In fact, I was surprised with how many artists and gallery owners I knew. Pieces started in the low hundreds and went into the six figures. I felt pleased my work was completed so early and speedily. Little would I realize that when I turned these figures over to the larger committee, you would hear crickets in the room. I was thanked for my efforts and invited to try again.

 

That’s when I thought of the Art Students League (ASL). I was very familiar with the League. I am a self-taught representational artist and as early as six years ago, I was told to take classes there to broaden my scope and introduce myself to the community. However, the class I wanted didn’t fit into my schedule. So, with a goal of finding original art on a lean to bony budget, and no idea whether such a program existed or not, I called up ASL. 

 

The saying goes that beauty is in the eye of the holder. That idea is taking on new meaning in corporate settings all over Manhattan. Beauty is now literally at the tip of one’s nose.

 

Thanks to ASL’s Exhibition Outreach Program (EOP), many corporations have introduced artwork into their workplace. Since its inception in 2006, EOP provides emerging artists experience entering their work in competition, preparing for public display, and marketing their art for sale to welcoming audiences.

 

Led by former League student and curator Leah McCloskey, this nonprofit program began seven years ago when the League’s executive director was walking through a midtown office building lobby where its art collection was displayed. He asked the company if they would welcome young artists to show their art there as well. The company agreed. From there, the idea caught fire. And since that time until today the League has not had to advertise its program, which EOP director McCloskey says, laughingly, is terrifically busy despite.

 

I asked McCloskey to help me better understand the significance of the art and business partnership, because it is more than mere aesthetics. As it was explained, the program in a business setting creates a more formal interaction between artist and the people in that space.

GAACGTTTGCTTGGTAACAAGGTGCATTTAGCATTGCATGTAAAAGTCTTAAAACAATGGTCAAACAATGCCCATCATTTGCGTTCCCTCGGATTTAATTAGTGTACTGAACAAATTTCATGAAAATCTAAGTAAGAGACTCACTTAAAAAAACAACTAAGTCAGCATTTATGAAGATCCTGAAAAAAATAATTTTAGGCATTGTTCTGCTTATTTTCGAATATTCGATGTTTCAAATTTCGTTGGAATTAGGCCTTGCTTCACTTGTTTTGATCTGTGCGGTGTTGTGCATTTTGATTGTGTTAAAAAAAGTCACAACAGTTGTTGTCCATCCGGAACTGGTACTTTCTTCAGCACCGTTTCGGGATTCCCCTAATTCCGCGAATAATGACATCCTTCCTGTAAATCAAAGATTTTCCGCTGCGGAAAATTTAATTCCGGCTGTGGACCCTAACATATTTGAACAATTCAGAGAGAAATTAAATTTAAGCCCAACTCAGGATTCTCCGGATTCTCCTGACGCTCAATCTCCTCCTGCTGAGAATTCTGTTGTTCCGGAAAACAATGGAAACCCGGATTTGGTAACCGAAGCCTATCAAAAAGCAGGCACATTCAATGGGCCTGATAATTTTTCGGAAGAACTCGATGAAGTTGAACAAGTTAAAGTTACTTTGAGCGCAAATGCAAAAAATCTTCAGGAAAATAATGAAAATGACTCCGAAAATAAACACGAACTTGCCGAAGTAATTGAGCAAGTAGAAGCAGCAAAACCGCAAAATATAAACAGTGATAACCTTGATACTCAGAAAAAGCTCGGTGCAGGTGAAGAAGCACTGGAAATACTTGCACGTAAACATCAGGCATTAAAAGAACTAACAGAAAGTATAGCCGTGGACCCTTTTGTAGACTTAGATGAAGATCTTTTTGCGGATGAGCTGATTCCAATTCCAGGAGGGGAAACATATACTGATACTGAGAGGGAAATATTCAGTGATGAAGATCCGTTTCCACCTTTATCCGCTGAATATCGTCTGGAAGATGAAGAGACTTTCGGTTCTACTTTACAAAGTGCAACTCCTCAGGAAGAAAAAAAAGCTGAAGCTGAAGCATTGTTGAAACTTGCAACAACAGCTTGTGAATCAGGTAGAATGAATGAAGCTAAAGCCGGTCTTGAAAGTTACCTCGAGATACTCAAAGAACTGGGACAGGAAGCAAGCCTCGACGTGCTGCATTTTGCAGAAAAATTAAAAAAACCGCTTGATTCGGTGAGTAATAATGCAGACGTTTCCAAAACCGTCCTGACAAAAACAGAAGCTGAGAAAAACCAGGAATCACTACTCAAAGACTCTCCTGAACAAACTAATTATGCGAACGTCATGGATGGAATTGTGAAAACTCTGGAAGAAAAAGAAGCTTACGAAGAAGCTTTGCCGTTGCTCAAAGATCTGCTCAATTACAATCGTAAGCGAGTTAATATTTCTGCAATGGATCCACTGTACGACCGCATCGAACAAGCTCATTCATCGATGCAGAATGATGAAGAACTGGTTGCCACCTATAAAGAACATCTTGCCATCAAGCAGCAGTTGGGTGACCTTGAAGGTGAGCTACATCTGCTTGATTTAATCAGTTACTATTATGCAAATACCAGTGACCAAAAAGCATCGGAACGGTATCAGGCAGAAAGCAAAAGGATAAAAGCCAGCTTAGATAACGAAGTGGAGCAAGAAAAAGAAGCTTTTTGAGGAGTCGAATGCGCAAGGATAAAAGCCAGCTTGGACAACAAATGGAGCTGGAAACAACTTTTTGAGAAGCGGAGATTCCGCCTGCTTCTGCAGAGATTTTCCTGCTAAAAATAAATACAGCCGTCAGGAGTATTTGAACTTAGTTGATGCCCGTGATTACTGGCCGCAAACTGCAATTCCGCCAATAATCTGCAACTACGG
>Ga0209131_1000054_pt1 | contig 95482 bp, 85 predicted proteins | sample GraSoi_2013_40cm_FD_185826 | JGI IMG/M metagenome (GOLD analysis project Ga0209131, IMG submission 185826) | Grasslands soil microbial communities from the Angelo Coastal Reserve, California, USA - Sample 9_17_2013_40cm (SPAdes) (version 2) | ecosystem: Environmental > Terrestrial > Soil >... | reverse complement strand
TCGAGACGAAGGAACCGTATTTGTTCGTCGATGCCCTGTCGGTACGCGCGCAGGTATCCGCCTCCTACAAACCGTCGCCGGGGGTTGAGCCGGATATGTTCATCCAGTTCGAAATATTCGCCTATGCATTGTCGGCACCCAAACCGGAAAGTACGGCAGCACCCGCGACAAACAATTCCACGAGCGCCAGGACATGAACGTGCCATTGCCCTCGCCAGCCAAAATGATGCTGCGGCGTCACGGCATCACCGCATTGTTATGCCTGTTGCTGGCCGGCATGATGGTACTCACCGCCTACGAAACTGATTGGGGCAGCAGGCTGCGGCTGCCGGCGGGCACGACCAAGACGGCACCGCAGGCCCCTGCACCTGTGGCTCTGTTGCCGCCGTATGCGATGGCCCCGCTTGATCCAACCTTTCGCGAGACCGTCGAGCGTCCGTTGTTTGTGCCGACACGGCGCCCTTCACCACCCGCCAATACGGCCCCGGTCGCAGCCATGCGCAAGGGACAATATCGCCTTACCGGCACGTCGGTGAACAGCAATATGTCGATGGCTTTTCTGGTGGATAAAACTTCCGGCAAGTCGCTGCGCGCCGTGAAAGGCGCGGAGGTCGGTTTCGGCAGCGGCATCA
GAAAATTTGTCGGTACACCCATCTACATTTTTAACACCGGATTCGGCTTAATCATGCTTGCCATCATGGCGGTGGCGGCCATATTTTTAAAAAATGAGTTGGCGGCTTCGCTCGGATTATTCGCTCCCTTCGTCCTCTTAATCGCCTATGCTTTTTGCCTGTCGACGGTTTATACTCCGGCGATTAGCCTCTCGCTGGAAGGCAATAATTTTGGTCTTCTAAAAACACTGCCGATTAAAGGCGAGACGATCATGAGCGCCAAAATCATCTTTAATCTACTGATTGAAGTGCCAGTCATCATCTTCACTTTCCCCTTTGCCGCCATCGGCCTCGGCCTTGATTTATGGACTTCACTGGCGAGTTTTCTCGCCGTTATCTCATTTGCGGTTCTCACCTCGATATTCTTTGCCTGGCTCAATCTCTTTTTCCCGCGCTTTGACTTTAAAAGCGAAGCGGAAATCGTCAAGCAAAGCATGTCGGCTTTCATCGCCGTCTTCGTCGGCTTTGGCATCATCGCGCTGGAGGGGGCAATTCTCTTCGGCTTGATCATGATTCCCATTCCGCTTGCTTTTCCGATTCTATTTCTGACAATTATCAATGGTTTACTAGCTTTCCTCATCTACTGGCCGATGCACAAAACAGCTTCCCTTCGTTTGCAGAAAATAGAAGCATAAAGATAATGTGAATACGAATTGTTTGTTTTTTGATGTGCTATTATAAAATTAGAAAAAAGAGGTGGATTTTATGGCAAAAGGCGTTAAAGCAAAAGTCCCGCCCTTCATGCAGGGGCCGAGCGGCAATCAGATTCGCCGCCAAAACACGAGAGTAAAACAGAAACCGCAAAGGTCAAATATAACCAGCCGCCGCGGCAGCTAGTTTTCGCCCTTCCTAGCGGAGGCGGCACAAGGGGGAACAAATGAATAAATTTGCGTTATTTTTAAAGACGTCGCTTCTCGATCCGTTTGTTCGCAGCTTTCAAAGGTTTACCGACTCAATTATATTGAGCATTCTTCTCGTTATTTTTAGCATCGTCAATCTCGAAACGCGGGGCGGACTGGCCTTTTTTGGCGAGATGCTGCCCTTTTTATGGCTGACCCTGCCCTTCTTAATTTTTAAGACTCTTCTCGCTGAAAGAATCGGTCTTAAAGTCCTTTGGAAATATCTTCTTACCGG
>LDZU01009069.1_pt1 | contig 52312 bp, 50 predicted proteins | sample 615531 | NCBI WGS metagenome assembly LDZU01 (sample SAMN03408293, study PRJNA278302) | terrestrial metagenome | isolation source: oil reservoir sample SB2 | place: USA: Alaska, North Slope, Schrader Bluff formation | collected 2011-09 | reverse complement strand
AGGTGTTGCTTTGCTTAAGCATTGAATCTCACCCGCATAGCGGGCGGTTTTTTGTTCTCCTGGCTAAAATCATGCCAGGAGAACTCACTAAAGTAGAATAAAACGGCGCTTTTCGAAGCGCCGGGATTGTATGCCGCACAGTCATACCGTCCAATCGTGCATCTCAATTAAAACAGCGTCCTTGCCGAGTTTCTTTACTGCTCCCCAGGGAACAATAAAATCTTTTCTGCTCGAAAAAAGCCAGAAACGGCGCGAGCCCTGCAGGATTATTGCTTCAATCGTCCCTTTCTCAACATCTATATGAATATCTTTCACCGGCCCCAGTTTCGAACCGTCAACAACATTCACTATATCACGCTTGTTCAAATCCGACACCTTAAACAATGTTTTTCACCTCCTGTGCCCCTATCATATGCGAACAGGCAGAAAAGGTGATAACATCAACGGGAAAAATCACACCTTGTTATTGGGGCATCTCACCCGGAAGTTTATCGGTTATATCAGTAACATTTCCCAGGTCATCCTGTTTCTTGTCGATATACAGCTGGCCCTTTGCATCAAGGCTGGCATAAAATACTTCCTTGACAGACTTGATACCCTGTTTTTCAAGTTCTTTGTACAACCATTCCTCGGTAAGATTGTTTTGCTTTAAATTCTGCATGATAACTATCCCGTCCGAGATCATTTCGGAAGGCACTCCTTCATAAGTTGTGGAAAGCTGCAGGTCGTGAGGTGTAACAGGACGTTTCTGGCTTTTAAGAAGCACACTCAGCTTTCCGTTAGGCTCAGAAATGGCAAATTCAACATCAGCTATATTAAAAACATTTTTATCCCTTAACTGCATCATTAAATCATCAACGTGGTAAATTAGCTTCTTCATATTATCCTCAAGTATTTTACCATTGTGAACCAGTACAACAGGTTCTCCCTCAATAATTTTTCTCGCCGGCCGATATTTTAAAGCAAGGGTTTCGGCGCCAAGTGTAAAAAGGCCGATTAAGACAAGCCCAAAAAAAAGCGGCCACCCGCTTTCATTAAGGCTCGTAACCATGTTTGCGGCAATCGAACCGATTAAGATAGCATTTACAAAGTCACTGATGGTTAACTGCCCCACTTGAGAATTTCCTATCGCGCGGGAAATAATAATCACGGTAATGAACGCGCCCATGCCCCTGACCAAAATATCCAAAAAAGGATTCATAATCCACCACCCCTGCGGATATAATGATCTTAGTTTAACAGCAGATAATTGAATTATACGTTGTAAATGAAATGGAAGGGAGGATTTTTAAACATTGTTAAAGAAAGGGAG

Hosting companies enable artists to meet and interact with company employees at an open house held very soon after the installation of artwork. These “meet & greets” break barriers between the art, the artist and the viewing audience. We have to remember this may be the first time some staff members meet a recognized artist.

 

Currently there are some 27 pieces ranging in size throughout the house, representing six artists. This is done so that as the visitor moves within the office, they will get a sense that moods are changing as a result of the art. This mood change is not so drastic that the overall appearance is cacophonous or strident. Each artist’s work relates within the whole of the series by that artist, which ASL selected, and this selection works within the overall schemata of the other artists. And yes, when we sat down with the League the very first thing they asked was what experience did we want the visitor to come away with from their visit to our offices? We set suggestions for what we wanted our new office space to inspire, not simply for visitors, but especially for the staff who will live among the art. And the result has been overwhelmingly successful.

 

I have been approached by some who have said what a wonderful difference the art makes in the space. I’ve received passing congratulations for brightening up the workplace. I’ve heard compliments from colleagues with a marked artistic flair. I’ve heard from those whom I’ve never interacted what a thrilling space we now work in and from those for whom I would have sworn their closest rapport with art was on a beer bottle label saying, “Great job!”

 

The art will rotate out at a set time. For us, the art will be replaced by new works on a six-month basis, unless there are pieces that staff become especially fond.

Some artists represented in our space are novices, some are currently receiving notoriety, some are veterans. Remember, ASL has been around for over 130 years. It is an atelier emphasizing the importance of artistic creativity, education, and exploration, where anyone who wishes to pursue an art education is welcome.

 

As a result, many famous artists who have shaped the vocabulary of the art worldwide have been instructors, lecturers, and students. Included in that group are Alexander Calder, Helen Frankenthaler, Georgia O’Keeffe, Norman Rockwell, Winslow Homer, Jackson Pollock, Robert Rauschenberg, Romare Bearden, Roy Lichtenstein, and Cy Twombly. Thus on a daily basis, my colleagues are immersed in a realm where around almost every corner they may come upon a soon-to-be luminary of contemporary art.